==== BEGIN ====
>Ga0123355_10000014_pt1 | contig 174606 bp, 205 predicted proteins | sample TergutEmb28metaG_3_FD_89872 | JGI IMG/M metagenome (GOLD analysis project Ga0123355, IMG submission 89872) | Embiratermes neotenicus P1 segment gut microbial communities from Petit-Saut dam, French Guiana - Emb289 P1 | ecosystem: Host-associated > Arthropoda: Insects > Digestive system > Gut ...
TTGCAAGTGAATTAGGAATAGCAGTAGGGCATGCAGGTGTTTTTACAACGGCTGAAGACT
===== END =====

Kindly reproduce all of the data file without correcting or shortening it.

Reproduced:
>Ga0123355_10000014_pt1 | contig 174606 bp, 205 predicted proteins | sample TergutEmb28metaG_3_FD_89872 | JGI IMG/M metagenome (GOLD analysis project Ga0123355, IMG submission 89872) | Embiratermes neotenicus P1 segment gut microbial communities from Petit-Saut dam, French Guiana - Emb289 P1 | ecosystem: Host-associated > Arthropoda: Insects > Digestive system > Gut ...
TTGCAAGTGAATTAGGAATAGCAGTAGGGCATGCAGGTGTTTTTACAACGGCTGAAGACT